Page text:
Yesterday, 'The Daily,' a news app for iPad launched in early 2011, published an article featuring transgender people sharing their own histories in relation to memorable moments in media and pop culture.
Glee raised the bar for diversity on network television again last night, when it introduced a new character named Unique, a transgender African American student and performer in rival glee club Vocal Adrenaline.
In a new report, researchers explore the extent of discrimination and mistreatment that Latina transgender women living in Los Angeles, California experience from the very people whose job it is to uphold justice.
The Melissa Harris-Perry Show on Saturday discussed transgender issues with guests including Mara Keisling, executive director of the National Center for Transgender Equality; Kate Bornstein, author of the soon-to-be released "A Queer and Pleasant Danger;" and Mel Wymore, who is running for a City Council seat on New York's Upper West Side -- and if elected, will become the first openly transgendered person on that Council.
On Sunday, MSNBC Host Melissa Harris-Perry dedicated more than half of her show to discussing the everyday challenges LGBT Americans face when trying to participate fully in their communities, with a special focus on everyday life for transgender Americans.
From the first appearance at a trans event by a sitting Cabinet Secretary to the incredible list of policy victories we’ve achieved in the past year, trans policy is now firmly part of the political debate. Of equal importance is that now, the conversation around the country is moving in our favor, symbolic of important cultural progress in our movement. Capitalizing on what seems to be a trans moment, Mara Keisling will join the Melissa-Harris Perry Show on a nationally televised panel discussing the movement for transgender equality.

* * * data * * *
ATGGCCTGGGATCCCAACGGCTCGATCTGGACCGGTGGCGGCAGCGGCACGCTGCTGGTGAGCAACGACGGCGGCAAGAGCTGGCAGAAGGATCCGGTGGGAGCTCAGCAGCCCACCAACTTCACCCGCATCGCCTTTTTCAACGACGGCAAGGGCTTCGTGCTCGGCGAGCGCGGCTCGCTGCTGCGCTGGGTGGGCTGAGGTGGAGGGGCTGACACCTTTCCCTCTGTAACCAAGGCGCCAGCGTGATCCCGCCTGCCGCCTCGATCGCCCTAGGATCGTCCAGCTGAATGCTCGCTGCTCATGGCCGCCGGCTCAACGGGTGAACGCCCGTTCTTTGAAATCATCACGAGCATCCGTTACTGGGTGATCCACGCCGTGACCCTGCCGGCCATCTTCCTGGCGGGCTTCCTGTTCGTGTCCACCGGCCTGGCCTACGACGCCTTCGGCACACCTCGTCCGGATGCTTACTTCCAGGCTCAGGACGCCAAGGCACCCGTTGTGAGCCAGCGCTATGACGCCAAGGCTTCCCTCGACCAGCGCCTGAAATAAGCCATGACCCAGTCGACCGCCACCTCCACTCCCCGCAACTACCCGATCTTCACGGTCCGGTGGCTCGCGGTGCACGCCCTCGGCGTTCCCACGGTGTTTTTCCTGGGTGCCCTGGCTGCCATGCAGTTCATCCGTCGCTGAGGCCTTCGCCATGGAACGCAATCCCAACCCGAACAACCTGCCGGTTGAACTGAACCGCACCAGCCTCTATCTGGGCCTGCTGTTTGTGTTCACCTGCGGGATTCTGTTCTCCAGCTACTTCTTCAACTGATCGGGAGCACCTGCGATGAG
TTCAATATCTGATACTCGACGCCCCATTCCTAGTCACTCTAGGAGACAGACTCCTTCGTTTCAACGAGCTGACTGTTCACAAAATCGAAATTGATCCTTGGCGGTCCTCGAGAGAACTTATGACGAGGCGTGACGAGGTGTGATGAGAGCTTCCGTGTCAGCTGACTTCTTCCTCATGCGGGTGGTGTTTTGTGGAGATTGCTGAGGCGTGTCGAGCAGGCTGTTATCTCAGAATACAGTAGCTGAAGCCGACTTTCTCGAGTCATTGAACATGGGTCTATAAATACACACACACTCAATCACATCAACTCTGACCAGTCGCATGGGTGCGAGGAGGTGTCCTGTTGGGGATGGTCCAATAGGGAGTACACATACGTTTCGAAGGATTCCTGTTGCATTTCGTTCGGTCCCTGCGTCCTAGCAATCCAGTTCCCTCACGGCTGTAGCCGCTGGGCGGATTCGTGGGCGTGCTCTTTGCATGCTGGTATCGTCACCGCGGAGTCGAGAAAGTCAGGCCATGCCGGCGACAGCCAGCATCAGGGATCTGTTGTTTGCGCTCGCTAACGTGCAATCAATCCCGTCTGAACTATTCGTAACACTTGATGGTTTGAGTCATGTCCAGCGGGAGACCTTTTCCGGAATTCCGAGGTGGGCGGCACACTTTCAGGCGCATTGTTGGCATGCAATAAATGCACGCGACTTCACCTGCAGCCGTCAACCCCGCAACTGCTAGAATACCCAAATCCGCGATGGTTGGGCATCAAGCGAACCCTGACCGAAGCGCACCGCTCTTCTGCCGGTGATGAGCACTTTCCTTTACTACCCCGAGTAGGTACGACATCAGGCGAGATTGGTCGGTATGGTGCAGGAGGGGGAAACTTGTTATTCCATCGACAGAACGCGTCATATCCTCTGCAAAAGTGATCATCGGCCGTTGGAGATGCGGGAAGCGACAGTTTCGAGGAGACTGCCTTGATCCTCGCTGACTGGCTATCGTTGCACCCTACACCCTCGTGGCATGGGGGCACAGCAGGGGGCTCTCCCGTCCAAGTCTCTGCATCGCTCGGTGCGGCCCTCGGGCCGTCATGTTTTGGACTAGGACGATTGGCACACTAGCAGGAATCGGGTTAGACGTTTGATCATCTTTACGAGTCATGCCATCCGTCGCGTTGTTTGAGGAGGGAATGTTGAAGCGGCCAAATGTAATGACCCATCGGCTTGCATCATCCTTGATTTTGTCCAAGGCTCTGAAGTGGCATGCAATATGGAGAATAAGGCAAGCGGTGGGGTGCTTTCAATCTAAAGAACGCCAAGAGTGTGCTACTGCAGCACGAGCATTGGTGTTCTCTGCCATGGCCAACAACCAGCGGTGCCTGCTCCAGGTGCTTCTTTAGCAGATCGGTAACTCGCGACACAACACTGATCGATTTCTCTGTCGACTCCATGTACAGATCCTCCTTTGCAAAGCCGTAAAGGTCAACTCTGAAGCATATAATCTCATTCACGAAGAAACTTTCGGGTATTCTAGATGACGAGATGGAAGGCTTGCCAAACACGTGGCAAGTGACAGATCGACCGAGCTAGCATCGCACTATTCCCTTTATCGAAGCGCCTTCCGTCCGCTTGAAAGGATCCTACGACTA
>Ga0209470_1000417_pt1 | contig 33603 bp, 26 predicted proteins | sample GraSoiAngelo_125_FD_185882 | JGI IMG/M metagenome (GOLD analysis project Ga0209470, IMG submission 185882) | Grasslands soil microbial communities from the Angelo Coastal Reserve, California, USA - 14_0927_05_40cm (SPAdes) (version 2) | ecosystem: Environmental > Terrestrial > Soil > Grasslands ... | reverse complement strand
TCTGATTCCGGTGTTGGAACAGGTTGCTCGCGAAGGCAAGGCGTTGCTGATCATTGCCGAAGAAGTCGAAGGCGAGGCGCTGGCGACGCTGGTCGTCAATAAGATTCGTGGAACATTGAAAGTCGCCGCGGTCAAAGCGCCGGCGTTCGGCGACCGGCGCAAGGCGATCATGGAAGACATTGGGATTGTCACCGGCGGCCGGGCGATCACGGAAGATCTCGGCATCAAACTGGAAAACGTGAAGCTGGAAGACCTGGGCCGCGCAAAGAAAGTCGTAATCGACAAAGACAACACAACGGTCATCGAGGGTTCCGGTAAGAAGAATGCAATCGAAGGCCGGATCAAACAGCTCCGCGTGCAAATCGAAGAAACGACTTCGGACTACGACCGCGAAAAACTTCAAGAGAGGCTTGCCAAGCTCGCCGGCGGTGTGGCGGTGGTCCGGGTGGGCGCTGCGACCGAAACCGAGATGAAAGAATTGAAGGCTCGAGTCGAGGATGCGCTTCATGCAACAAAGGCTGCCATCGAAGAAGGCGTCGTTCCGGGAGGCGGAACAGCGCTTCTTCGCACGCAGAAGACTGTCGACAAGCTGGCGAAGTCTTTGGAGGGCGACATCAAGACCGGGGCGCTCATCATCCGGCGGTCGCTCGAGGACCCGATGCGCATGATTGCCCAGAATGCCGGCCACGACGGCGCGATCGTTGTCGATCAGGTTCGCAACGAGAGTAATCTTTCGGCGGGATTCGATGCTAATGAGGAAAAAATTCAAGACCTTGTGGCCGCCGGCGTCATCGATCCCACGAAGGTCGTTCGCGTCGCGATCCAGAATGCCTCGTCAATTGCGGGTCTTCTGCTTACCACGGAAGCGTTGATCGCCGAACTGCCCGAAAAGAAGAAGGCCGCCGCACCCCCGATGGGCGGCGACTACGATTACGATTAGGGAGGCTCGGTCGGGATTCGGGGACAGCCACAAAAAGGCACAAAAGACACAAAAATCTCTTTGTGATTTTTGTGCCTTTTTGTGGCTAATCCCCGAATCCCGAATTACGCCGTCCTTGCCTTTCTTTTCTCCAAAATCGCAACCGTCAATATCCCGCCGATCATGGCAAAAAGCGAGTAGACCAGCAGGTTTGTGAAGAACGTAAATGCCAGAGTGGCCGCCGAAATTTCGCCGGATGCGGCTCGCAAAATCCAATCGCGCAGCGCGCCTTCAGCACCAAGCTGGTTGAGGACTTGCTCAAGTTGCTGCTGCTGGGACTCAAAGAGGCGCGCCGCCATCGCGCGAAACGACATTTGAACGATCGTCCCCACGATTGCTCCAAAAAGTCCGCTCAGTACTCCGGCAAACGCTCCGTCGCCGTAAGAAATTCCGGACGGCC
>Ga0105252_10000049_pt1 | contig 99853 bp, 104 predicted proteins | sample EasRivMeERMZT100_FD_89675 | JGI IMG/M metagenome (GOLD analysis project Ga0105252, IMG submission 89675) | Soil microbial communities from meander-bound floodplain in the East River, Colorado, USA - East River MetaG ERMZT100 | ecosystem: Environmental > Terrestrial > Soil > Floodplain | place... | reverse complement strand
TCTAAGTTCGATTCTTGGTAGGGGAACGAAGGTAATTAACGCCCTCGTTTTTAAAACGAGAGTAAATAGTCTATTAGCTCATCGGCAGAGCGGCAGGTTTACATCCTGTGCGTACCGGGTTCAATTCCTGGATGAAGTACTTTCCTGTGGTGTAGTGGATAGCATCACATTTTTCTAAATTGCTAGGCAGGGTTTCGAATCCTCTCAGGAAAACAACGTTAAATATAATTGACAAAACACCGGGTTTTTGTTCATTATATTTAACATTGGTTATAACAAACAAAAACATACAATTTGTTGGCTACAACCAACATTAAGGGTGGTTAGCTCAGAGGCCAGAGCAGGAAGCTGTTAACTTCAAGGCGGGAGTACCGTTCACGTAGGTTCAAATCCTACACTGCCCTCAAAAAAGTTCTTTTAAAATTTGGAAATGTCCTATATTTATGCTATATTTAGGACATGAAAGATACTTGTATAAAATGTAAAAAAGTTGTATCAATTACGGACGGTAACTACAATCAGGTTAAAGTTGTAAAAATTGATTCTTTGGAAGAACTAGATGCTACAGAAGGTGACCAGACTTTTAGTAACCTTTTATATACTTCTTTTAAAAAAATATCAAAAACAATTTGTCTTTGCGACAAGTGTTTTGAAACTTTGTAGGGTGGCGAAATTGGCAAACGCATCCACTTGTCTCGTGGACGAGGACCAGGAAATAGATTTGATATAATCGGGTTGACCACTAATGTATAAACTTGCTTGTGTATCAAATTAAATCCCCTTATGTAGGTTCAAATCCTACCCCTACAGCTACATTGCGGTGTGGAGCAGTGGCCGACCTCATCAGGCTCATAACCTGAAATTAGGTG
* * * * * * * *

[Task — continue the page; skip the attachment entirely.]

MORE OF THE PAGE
Momentum is building as the hearing and trial for CeCe McDonald approaches in Minneapolis, Minnesota. The community is encouraged to attend the hearing scheduled for April 24. CeCe was the victim of a violent transphobic and racist assault during the summer of 2011.
The Los Angeles Police Department will begin housing arrested transgender men and women in a women’s jail by the end of the month, making it what administrators believe is the first police department in the country to do so.
The announcement came Thursday night from Capt. Dave Lindsay, commander of the department’s jail division, speaking to a meeting in Hollywood of transgender people with police Chief Charlie Beck and members of the city’s Police Commission.